Metropolitising in South Africa's peri- urban: The case of Sedibeng Municipality by Inolofatseng Lekaba
The beginning: Metropolitising or logical urban progression?
Metropolitising as a deliberate process of creating a metropolitan space from a nonmetropolitan city, town or even peri-urban space is often viewed as politically driven. In the global south, metropolitan cities are recipients of significantly larger spending budgets and metropolitan councils can thus wield more political power in the form of monetary power. In South Africa, the development trajectory of cities stems from political ideologies and policies of the political party with an outright majority. In this regard, metropolitising or the mere development of any area within the jurisdiction of a municipality is a political process. Similarly regionalism is a political process that seeks to wield the most financial power through the amalgamation of different economic powerhouses to form a single economic, spatial and political superpower.
In addition to the current politicising of metropolitan city development, historically, apartheid spatial planning was a political system of social engineering based on spatial segregation. The resultant space economy is that of heterogeneity and unequal benefaction from development processes. This spatial differentiation, including the complexities pertaining to economic and institutional systems, further complicates the process of metropolitising in South African cities.
In this regard, this essay will critique the efforts of Sedibeng District Municipality in its metropolitising bid through examining its proposed scalar economic rescaling plans for the Vaal River City, while proposing institutional reforms that could aid its ambitions. The second section of this paper will highlight the limitations that hinder smaller cities’ and towns’ efforts of becoming metropolitan cities. These limitations stem from an unequal space economy that reproduces itself through ineffective policies and neoliberalisation of urban governance structures and systems.
The endowments of Sedibeng District Municipality
The Sedibeng District Municipality is the southernmost Category C municipality in the Gauteng province; with three local municipalities of Emfuleni, Lesedi and Midvaal. It is bordered by municipalities in the Gauteng, Free State and North West provinces with two Metropolitan neighbours of City of Johannesburg and Ekurhuleni in Gauteng. The Sedibeng municipal area does not contain any major towns and cities but however houses small towns such as Vereeniging, Meyerton, Heidelberg and Vanderbijlpark (Sedibeng District Municipality, 2016). The district is characterised by sluggish development with most areas within its jurisdiction described as ‘sleeping towns’.
A report by the Mckinsey Institute identifies five areas of development that can ensure economic growth which can translate into human development. These are advanced manufacturing; infrastructure productivity; natural gas; service exports; as well as raw and agricultural exports (McKinsey Global Institute, 2015). The Sedibeng District Municipality is in a position to pursue three of these priority areas; the advanced manufacturing, infrastructure productivity and processed agriculture (Sedibeng District Municipality, 2016).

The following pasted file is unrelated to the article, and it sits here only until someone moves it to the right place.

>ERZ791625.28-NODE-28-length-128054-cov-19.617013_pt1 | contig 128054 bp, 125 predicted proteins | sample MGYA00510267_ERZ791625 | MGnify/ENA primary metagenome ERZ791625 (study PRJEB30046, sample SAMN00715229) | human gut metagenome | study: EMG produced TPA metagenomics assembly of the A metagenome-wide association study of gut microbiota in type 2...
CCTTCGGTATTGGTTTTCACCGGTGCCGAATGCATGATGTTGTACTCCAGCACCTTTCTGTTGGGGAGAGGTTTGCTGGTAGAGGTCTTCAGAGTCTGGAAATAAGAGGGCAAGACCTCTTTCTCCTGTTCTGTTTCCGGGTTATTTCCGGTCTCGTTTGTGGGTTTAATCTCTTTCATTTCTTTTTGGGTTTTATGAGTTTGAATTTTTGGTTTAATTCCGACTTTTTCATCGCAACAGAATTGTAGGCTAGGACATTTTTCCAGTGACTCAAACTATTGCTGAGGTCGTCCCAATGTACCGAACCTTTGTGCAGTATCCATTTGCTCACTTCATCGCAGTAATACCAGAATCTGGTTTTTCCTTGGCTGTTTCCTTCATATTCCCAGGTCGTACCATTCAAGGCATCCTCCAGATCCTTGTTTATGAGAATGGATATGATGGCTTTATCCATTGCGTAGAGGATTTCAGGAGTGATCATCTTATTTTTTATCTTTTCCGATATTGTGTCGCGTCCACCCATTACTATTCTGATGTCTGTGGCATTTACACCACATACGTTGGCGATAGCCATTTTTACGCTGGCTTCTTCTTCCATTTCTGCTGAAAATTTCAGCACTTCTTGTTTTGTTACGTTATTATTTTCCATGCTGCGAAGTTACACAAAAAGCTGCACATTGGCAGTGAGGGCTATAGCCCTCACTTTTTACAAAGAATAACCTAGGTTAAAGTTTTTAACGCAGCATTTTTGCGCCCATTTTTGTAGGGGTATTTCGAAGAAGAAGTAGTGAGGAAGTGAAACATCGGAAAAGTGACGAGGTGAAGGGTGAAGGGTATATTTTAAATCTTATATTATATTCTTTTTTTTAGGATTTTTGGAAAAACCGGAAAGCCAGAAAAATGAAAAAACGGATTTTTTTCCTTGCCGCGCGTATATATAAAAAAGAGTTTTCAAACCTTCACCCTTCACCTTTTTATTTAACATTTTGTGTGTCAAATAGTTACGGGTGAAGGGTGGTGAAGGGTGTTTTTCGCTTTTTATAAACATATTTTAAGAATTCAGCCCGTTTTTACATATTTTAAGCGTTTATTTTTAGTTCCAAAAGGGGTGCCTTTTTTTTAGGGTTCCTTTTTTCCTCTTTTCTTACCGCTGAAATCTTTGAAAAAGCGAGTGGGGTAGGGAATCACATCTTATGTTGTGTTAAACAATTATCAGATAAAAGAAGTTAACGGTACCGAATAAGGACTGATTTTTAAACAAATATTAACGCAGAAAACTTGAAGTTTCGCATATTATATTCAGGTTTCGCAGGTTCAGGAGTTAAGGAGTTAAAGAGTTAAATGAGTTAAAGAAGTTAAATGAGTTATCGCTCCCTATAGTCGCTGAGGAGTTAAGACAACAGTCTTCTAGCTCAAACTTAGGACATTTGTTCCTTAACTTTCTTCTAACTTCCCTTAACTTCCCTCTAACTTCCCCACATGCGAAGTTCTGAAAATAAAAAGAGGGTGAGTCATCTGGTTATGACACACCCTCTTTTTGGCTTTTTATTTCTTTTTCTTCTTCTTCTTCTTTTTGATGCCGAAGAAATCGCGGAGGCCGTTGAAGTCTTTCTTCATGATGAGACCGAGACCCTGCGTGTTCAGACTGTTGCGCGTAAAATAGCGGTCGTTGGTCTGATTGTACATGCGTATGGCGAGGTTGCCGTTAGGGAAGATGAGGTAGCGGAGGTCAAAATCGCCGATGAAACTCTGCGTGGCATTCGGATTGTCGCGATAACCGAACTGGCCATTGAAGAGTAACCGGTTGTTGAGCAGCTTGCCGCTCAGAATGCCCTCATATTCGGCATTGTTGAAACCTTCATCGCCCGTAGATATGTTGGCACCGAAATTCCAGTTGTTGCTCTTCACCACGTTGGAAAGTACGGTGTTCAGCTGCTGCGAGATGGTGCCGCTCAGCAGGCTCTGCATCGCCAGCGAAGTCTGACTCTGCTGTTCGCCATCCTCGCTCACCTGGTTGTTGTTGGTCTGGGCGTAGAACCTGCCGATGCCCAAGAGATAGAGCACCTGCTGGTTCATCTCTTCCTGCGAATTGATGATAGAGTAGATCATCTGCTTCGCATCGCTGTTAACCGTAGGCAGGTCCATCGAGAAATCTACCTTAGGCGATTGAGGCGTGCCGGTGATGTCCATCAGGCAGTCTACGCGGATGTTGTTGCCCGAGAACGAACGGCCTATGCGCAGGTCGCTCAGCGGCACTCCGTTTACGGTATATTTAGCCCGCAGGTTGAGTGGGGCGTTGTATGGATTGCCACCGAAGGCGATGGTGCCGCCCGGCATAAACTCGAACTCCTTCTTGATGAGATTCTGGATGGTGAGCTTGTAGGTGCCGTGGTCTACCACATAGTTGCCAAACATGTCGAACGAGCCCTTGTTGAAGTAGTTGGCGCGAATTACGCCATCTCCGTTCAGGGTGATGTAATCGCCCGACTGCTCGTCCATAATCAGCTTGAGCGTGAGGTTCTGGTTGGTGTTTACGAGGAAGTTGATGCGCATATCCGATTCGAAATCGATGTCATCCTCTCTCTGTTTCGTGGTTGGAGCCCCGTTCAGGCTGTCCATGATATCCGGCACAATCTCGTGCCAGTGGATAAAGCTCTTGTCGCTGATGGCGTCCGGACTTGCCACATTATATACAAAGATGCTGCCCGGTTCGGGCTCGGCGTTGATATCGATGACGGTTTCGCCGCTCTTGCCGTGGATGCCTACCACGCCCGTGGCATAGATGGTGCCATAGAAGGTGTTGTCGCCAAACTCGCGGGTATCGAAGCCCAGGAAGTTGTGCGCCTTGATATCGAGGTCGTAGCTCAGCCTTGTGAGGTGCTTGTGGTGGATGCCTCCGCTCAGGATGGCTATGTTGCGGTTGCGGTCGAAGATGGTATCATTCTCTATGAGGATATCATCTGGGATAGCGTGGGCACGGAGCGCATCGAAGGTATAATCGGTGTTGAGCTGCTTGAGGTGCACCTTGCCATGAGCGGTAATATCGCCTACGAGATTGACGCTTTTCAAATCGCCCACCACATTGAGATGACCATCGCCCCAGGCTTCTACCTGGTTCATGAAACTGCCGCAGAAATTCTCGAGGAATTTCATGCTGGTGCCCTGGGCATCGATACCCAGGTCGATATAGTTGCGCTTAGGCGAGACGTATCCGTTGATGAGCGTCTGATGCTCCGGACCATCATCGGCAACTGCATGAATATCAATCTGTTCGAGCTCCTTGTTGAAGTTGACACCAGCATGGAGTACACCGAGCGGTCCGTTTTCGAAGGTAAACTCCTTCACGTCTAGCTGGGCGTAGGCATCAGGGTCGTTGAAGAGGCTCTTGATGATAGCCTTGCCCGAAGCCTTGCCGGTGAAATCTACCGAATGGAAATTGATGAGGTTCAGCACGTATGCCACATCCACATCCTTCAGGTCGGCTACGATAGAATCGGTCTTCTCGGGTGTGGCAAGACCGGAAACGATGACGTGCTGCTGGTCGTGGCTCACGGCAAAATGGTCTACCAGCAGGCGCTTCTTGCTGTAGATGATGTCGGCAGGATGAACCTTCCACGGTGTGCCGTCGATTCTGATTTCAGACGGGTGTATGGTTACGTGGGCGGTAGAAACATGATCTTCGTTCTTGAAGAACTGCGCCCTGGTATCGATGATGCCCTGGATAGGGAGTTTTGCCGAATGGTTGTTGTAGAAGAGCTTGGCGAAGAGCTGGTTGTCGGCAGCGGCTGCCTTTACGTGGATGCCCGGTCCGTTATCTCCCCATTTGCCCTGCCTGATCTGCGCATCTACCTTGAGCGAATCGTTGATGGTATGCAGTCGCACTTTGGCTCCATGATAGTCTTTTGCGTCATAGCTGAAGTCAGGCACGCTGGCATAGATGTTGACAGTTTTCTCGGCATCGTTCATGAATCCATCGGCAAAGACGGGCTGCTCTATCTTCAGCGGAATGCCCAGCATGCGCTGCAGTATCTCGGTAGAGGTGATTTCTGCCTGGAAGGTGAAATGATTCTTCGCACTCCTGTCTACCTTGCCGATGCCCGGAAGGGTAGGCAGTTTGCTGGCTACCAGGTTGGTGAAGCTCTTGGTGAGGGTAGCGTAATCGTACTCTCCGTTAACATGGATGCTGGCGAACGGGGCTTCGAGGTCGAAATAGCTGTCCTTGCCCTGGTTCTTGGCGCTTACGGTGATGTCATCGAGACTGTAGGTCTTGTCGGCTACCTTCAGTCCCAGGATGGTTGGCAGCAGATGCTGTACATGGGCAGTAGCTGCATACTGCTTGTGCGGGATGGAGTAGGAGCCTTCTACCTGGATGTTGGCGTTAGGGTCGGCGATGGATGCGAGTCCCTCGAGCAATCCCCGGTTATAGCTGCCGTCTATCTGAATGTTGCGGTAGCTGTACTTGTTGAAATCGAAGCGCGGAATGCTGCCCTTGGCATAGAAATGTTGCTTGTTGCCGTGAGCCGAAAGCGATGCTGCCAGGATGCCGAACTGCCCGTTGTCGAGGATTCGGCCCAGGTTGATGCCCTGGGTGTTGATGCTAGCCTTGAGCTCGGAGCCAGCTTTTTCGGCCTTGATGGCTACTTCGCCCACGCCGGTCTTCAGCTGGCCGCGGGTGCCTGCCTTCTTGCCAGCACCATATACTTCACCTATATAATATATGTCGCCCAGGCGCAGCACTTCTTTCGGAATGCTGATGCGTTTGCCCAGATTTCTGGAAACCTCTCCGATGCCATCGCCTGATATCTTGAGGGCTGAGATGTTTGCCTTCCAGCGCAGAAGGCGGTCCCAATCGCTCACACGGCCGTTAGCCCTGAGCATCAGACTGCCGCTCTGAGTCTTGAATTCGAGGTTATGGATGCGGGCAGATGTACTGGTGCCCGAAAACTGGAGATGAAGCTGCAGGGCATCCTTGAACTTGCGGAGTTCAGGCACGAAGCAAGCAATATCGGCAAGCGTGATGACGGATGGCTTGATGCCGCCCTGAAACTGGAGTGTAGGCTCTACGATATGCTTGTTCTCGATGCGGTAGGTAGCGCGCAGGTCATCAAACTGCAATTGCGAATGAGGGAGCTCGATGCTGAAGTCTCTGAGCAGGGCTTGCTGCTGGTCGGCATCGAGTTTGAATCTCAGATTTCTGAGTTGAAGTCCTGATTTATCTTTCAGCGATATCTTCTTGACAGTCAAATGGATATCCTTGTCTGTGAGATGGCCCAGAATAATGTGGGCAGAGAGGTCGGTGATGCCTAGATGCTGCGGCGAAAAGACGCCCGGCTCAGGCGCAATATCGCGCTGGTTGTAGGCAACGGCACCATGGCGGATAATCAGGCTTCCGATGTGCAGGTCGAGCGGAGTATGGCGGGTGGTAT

Moreover, in light of the directive provided for by the Institute, Sedibeng has modelled its development trajectory to be based on an electronic and techno park; transportation hub; construction equipment hub; iron and steel beneficiation cluster; an agropolis; and a tourism city. The electronic, techno park is expected to create an agglomeration of electronic manufacturing companies in the region. The expected stimulus to be derived from the techno park is the growth of a knowledge economy in the region; small business development; and growth in the export of electronic goods. The rationale behind the transportation hub is to increase accessibility to firms located in the municipality’s jurisdiction and initiate the integration of townships and peri-urban spaces into the greater Sedibeng area. Economic growth in the municipality is anticipated to be driven by the agropolis and tourism city. It is often argued that the region is dominated by agricultural activities and as such, the municipality seeks to capitalise on this base economy through the beneficiation of local resources and investment in the processing of agricultural produce. The rationale for intensification of the tourism sector is based on the close proximity of the district to the Vaal River and Suikerbosrand Nature Reserve (Sedibeng District Municipality, 2016).
However, the district municipality contends that there are challenges that might hinder its development as directed by the McKinsey report and the development goals of the 2016/17 Integrated Development Plan. These challenges include the economic exclusion of township residents; low-skills base; lack of catalytic project implementation; insecure energy and water sources; the decline of the steel and manufacturing economic base; low marketing of the district which leads to decreased investment interest; and lack of future planning for infrastructure development (Sedibeng District Municipality, 2016).
These challenges are compounded by the economic structure of many areas within the district. It is seen that areas to the east of Sedibeng are largely rural with an agricultural base economy. Urban spaces are concentrated in the west with economies based on steel production; however, a decline in steel production has been recorded and the ongoing drought is severely impacting the agricultural sector. The tourism and agro-processing sectors play a menial role in the economic development of the district as a result of the poor marketing of the tourist attractions and low industrial development (Sedibeng District Municipality, 2016).